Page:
Steam Sterilization Cycles, Part 4: Rapid Cool Cycles

Steam Sterilization Cycles, Part 5: Low Temperature Cycle

Steam sterilizers play a pivotal role in your lab’s research capabilities and throughput. However, how can you safely and properly sterilize load types that are more temperature-sensitive than others? To help you avoid overheating a specific load type, thereby compromising it, we introduce the fifth article in CSS’ ongoing Steam Sterilization Cycles series: 

Low Temperature Cycles

By default, most laboratory steam sterilizers operate in the range of 250–275° F (121–134°C). However, some units can be configured to run cycles as low as 140°F to accommodate objects that are heat-sensitive and heat-coagulable. Units with the capacity to operate at lower temperatures are commonly and aptly referred to as Low Temperature or Isothermal sterilizers, and they can run cycles like:

  • Low-Temperature
  • Moist-Heat
  • Inspissation
  • Pasteurization
  • Fractional Sterilization

However, of these, the most common cycle is the Low Temperature Cycle, which can be programmed to operate at temperatures between 158–212°F (70–100°C) with no chamber pressure. The basic premise of these Low Temperature units is that steam flows freely, at atmospheric pressure, evenly throughout the chamber. A basic laboratory autoclave that is not equipped as a Low Temperature unit will not evenly disperse the steam at a low temperature (temperatures below 212°F).

For those with a steam sterilizer capable of running the Low Temperature Cycle, here are answers to two of the most commonly asked questions about the Low Temperature Cycle:

When is it appropriate to use a Low Temperature Cycle?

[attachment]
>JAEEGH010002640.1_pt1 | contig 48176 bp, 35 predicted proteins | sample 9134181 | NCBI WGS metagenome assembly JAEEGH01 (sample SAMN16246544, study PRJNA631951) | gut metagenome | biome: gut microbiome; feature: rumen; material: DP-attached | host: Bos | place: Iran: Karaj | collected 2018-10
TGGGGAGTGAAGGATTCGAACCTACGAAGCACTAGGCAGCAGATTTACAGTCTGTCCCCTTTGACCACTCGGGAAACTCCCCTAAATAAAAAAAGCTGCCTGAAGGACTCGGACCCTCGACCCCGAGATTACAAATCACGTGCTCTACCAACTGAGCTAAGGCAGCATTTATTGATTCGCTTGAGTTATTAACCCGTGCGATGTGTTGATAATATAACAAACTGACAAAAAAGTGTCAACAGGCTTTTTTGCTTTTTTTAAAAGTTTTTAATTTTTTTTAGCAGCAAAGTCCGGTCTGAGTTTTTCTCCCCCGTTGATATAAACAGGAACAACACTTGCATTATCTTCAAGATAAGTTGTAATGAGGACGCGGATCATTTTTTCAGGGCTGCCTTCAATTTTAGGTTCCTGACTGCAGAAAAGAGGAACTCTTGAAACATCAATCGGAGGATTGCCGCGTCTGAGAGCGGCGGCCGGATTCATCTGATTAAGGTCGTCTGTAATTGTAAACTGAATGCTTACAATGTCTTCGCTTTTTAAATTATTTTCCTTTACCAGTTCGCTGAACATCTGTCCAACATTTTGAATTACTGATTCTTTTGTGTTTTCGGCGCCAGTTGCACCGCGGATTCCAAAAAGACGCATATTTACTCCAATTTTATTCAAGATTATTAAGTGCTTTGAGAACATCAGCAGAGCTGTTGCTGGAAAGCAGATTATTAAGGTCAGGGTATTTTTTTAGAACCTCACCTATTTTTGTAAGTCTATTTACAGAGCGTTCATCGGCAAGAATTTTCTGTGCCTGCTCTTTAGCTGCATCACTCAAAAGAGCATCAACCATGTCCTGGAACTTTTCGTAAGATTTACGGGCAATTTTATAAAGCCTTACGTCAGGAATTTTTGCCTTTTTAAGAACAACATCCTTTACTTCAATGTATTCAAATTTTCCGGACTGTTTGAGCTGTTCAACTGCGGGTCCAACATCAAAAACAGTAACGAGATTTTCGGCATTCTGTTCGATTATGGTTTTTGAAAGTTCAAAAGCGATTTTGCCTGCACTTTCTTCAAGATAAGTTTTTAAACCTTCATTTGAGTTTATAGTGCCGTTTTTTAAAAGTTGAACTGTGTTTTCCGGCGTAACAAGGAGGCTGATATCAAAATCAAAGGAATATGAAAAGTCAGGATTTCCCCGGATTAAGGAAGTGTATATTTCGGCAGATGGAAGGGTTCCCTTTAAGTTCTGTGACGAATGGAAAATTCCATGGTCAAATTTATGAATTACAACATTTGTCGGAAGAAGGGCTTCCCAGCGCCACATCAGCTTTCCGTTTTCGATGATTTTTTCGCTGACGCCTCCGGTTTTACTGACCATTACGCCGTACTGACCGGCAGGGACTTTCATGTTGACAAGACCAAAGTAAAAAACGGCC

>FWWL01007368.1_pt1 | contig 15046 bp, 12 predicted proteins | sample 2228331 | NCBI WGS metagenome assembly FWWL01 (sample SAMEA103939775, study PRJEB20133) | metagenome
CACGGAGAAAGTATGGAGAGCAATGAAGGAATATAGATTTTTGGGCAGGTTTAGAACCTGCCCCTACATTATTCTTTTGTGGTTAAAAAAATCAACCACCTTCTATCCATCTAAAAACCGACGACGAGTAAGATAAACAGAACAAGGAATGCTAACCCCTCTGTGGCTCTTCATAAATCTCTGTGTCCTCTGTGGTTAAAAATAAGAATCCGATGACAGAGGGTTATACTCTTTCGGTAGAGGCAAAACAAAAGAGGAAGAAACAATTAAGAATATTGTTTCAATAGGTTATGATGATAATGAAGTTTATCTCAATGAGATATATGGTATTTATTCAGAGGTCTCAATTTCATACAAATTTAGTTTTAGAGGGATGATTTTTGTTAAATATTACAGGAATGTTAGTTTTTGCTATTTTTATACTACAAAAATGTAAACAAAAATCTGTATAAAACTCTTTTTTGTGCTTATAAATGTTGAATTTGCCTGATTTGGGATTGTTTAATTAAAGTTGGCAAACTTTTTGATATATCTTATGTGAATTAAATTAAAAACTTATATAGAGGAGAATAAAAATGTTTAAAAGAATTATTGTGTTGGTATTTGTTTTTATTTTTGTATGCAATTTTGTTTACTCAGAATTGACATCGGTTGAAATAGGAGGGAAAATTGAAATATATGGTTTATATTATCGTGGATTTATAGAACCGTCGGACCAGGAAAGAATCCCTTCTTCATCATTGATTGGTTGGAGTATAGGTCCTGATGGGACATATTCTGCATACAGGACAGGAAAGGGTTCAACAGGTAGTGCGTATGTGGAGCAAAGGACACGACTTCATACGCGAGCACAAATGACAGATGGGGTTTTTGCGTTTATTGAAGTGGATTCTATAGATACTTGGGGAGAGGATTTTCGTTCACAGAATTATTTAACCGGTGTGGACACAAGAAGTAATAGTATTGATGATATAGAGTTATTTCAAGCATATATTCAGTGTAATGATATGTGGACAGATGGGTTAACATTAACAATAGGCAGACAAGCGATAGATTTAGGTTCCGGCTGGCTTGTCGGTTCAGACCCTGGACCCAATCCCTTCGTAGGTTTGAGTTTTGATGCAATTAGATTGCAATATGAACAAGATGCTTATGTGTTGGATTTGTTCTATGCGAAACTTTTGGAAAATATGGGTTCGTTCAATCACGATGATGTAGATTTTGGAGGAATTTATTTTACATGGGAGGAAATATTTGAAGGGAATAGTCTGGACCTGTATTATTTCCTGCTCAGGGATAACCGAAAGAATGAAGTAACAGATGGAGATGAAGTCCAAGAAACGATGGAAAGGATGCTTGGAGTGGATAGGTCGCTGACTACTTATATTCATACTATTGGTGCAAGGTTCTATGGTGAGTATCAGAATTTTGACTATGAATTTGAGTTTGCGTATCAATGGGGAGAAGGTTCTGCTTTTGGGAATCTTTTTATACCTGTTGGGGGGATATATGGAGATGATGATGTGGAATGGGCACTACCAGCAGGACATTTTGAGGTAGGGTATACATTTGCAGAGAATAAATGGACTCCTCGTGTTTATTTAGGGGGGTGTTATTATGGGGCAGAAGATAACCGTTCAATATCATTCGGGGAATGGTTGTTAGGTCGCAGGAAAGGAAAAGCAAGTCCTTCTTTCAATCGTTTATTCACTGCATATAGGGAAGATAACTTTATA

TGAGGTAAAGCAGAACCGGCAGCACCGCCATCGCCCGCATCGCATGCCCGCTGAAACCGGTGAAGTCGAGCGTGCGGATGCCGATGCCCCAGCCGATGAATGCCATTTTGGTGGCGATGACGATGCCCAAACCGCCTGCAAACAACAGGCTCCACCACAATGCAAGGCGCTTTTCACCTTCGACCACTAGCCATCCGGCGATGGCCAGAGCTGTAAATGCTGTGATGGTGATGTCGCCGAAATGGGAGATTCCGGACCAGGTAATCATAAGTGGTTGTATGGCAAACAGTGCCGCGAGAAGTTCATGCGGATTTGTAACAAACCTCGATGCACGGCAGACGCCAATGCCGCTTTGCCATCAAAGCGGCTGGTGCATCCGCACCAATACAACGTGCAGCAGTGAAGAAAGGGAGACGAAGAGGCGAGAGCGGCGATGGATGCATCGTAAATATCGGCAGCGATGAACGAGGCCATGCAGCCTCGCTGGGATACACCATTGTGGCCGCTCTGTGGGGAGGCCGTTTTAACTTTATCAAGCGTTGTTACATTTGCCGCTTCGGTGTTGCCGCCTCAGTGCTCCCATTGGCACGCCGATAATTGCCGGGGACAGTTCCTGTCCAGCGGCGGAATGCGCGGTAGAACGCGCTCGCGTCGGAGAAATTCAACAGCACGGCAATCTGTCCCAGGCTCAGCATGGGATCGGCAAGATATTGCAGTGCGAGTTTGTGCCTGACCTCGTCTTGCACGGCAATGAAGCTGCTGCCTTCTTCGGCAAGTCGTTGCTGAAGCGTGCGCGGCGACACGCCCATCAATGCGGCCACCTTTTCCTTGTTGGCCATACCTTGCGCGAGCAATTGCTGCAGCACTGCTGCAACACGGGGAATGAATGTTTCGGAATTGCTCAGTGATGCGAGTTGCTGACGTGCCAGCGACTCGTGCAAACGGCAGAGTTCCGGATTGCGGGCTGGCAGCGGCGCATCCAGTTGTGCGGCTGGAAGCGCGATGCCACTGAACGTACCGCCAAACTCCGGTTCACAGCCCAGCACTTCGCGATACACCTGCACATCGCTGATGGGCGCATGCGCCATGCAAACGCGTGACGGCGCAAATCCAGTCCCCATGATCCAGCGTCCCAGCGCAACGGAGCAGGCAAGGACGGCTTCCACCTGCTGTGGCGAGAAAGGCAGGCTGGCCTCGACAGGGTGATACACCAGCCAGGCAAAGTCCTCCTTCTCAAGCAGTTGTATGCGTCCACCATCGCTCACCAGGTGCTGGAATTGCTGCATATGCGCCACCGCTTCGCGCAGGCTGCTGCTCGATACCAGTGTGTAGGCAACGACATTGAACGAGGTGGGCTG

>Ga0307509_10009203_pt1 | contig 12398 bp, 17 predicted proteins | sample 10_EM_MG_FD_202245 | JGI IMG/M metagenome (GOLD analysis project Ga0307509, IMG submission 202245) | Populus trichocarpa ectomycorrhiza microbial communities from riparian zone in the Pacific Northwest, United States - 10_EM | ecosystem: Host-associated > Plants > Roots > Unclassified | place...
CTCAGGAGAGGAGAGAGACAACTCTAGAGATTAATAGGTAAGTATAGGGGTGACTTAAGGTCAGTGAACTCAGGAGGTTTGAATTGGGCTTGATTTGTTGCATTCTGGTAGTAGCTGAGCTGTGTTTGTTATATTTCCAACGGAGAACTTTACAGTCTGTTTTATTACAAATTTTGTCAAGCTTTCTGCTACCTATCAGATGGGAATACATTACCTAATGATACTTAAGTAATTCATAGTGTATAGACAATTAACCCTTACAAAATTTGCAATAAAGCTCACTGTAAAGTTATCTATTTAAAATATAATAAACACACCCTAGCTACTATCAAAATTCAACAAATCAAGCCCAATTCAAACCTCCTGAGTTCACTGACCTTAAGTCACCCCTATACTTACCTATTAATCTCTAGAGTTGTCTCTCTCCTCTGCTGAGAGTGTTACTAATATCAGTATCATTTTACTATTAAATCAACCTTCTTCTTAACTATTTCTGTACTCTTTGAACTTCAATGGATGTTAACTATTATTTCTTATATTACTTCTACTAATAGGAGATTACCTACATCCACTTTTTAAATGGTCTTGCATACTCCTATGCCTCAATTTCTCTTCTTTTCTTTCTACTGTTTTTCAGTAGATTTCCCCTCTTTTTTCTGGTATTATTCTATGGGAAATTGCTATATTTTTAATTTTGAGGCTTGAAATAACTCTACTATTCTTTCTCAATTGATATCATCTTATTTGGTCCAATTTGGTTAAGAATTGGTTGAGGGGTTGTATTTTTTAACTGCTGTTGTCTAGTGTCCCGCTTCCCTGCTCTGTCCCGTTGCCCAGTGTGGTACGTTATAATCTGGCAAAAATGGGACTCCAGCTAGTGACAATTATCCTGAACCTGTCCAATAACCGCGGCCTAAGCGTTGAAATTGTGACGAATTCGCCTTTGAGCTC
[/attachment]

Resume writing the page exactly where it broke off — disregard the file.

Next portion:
A sterilizer operator may need to sterilize objects that are not heat-stable, prone to congeal, or shouldn’t reach temperatures higher than atmospheric steam. Examples include:

  • Thermoplastics, like LDPE
  • Sensitive liquids, like milk or baby formula
  • Some medical devices
  • Media and agar preparation, as this cycle allows for the media (agar) to melt without overheating it

As well, Low Temperature autoclaves can be used as a way to reduce (not eliminate) the total microbial burden of a given load.

How long does a Low Temperature Cycle take?

In theory, because these cycles operate at below the boiling point of water, cycle times should be longer than your typical steam sterilization cycle (at 250°F for 30minutes). Typical Low Temperature cycle times range from 45 to 90 minutes and will often be repeated for multiple days on the same load as not to denature or caramelize it.

As such, Low Temperature Cycles should be planned out thoughtfully and carefully, and, if applicable, be validated with biological indicators. In general, cycle times will vary depending on the size of your sterilizer, the size and type of load, the temperature at which the sterilizer is operating at, and how the load is packaged.


At CSS, it is our mission to help you get the most out of your steam sterilizers so you can properly sterilize your unique load types. So we encourage you to visit the Chamber Blog for more useful information; to catch up on this series (Part 1, Part 2, Part 3, Part 4); or to contact our team of sterilization experts to ask questions and learn more. And don’t forget to stay tuned for more articles in this ongoing series—we’ve got a lot to share!

17 Questions to Ask Before Buying Your Next Autoclave

17 Questions to Ask Before Buying Your Next Autoclave

With so many models, sizes, options and components to choose from, how can you ever really know exactly what you need to make the most out of your investment?

These questions will help you to make informed decisions by outlining what is most important to consider and know about owning an autoclave.